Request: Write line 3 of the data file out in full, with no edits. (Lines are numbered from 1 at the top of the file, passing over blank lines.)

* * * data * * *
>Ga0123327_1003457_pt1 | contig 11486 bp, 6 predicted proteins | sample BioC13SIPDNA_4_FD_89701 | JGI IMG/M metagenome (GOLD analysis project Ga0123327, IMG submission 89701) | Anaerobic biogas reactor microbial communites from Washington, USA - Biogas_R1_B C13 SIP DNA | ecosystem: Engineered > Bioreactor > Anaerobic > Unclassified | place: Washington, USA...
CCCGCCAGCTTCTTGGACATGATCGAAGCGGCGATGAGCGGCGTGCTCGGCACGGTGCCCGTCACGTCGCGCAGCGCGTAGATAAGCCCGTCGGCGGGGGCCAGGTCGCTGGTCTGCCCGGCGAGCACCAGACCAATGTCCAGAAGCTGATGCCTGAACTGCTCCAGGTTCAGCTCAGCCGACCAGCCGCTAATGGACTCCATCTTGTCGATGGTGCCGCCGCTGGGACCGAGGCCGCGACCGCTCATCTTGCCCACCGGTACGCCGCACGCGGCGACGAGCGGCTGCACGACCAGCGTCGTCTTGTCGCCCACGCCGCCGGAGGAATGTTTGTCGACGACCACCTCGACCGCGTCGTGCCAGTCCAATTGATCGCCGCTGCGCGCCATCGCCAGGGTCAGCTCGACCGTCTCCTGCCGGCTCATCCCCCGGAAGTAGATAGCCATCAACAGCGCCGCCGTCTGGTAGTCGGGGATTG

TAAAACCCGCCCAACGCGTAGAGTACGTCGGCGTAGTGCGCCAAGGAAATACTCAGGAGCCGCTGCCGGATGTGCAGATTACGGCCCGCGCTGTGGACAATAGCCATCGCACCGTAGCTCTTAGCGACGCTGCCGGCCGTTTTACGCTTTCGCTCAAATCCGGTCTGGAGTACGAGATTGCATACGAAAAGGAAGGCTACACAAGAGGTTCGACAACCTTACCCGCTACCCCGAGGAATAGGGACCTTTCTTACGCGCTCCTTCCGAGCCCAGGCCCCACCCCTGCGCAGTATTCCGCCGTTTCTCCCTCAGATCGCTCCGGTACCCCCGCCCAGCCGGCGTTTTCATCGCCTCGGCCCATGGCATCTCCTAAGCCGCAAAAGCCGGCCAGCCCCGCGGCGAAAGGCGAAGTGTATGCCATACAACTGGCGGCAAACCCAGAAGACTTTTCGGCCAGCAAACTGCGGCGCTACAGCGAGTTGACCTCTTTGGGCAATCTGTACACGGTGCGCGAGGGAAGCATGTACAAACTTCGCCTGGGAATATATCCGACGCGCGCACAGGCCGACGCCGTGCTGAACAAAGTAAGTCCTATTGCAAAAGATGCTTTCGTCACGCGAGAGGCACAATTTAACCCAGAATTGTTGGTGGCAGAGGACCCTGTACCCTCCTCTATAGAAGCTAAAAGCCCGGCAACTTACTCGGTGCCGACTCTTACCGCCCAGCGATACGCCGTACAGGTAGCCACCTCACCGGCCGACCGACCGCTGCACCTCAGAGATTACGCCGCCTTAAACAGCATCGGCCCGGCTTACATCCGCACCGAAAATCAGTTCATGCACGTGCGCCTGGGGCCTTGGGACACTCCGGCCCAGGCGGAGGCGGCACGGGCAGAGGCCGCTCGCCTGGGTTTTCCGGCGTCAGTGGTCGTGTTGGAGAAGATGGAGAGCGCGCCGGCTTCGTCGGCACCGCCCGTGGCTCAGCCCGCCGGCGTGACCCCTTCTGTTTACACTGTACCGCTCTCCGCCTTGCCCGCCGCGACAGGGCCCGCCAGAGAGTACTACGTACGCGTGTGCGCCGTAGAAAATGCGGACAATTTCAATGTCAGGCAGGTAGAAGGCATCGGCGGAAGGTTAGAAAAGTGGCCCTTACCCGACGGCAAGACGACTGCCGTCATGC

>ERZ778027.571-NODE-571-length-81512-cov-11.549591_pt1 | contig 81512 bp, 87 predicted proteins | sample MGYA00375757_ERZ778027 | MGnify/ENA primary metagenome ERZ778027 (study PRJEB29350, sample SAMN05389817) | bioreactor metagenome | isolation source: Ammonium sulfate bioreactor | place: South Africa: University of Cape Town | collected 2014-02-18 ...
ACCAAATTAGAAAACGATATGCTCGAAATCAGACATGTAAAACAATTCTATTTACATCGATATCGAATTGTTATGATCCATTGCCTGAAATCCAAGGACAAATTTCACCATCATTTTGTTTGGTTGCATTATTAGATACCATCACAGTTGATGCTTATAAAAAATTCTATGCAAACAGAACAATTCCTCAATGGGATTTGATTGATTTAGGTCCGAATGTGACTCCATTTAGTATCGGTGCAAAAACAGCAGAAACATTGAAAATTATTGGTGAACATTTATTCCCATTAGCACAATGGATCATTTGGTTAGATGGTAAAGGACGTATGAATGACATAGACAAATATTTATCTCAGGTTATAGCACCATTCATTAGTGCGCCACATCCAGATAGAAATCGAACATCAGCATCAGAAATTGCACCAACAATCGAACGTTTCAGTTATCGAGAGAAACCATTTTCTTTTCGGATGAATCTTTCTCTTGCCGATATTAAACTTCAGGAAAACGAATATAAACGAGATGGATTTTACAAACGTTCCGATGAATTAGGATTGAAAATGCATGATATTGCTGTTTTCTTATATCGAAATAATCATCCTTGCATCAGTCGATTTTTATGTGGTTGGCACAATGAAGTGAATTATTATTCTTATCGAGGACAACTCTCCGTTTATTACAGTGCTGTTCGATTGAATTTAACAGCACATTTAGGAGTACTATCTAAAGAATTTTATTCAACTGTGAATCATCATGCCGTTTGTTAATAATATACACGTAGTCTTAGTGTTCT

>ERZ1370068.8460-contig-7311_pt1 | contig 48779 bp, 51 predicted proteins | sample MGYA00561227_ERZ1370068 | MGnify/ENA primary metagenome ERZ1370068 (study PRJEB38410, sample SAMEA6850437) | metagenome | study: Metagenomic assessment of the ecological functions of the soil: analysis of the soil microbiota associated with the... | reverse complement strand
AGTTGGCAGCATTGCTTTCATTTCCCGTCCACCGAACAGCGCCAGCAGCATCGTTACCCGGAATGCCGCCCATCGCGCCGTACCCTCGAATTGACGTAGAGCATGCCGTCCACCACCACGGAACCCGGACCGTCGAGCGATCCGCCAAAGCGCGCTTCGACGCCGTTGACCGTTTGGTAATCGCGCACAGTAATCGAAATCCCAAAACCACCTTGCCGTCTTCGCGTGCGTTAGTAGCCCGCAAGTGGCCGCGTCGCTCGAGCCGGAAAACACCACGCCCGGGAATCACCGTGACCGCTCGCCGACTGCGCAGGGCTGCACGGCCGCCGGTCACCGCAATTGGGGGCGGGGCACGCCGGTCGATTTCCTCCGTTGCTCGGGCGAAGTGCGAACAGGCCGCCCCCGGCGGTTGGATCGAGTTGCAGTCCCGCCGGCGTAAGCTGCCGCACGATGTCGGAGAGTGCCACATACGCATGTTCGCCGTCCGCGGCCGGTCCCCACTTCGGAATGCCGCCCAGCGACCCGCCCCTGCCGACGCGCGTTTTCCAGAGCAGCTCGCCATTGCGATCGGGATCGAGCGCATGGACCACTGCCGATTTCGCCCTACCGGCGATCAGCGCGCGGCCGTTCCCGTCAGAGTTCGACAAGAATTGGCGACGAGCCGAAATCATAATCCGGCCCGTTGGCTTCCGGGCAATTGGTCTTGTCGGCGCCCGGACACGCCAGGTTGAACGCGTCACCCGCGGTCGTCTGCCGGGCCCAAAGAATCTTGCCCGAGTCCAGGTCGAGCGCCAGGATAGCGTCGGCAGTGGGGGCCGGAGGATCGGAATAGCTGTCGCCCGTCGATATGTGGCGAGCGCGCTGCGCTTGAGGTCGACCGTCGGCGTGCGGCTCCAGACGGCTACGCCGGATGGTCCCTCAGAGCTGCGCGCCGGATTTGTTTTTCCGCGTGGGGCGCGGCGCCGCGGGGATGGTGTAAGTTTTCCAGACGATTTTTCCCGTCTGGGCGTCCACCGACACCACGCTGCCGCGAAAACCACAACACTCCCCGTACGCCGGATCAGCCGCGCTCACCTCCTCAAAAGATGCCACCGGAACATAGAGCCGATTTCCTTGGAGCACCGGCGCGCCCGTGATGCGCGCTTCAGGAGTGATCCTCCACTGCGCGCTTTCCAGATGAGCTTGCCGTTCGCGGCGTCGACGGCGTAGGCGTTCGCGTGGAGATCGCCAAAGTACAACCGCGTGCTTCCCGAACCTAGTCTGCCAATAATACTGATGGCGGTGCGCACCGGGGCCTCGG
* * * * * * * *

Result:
TAAAACCCGCCCAACGCGTAGAGTACGTCGGCGTAGTGCGCCAAGGAAATACTCAGGAGCCGCTGCCGGATGTGCAGATTACGGCCCGCGCTGTGGACAATAGCCATCGCACCGTAGCTCTTAGCGACGCTGCCGGCCGTTTTACGCTTTCGCTCAAATCCGGTCTGGAGTACGAGATTGCATACGAAAAGGAAGGCTACACAAGAGGTTCGACAACCTTACCCGCTACCCCGAGGAATAGGGACCTTTCTTACGCGCTCCTTCCGAGCCCAGGCCCCACCCCTGCGCAGTATTCCGCCGTTTCTCCCTCAGATCGCTCCGGTACCCCCGCCCAGCCGGCGTTTTCATCGCCTCGGCCCATGGCATCTCCTAAGCCGCAAAAGCCGGCCAGCCCCGCGGCGAAAGGCGAAGTGTATGCCATACAACTGGCGGCAAACCCAGAAGACTTTTCGGCCAGCAAACTGCGGCGCTACAGCGAGTTGACCTCTTTGGGCAATCTGTACACGGTGCGCGAGGGAAGCATGTACAAACTTCGCCTGGGAATATATCCGACGCGCGCACAGGCCGACGCCGTGCTGAACAAAGTAAGTCCTATTGCAAAAGATGCTTTCGTCACGCGAGAGGCACAATTTAACCCAGAATTGTTGGTGGCAGAGGACCCTGTACCCTCCTCTATAGAAGCTAAAAGCCCGGCAACTTACTCGGTGCCGACTCTTACCGCCCAGCGATACGCCGTACAGGTAGCCACCTCACCGGCCGACCGACCGCTGCACCTCAGAGATTACGCCGCCTTAAACAGCATCGGCCCGGCTTACATCCGCACCGAAAATCAGTTCATGCACGTGCGCCTGGGGCCTTGGGACACTCCGGCCCAGGCGGAGGCGGCACGGGCAGAGGCCGCTCGCCTGGGTTTTCCGGCGTCAGTGGTCGTGTTGGAGAAGATGGAGAGCGCGCCGGCTTCGTCGGCACCGCCCGTGGCTCAGCCCGCCGGCGTGACCCCTTCTGTTTACACTGTACCGCTCTCCGCCTTGCCCGCCGCGACAGGGCCCGCCAGAGAGTACTACGTACGCGTGTGCGCCGTAGAAAATGCGGACAATTTCAATGTCAGGCAGGTAGAAGGCATCGGCGGAAGGTTAGAAAAGTGGCCCTTACCCGACGGCAAGACGACTGCCGTCATGC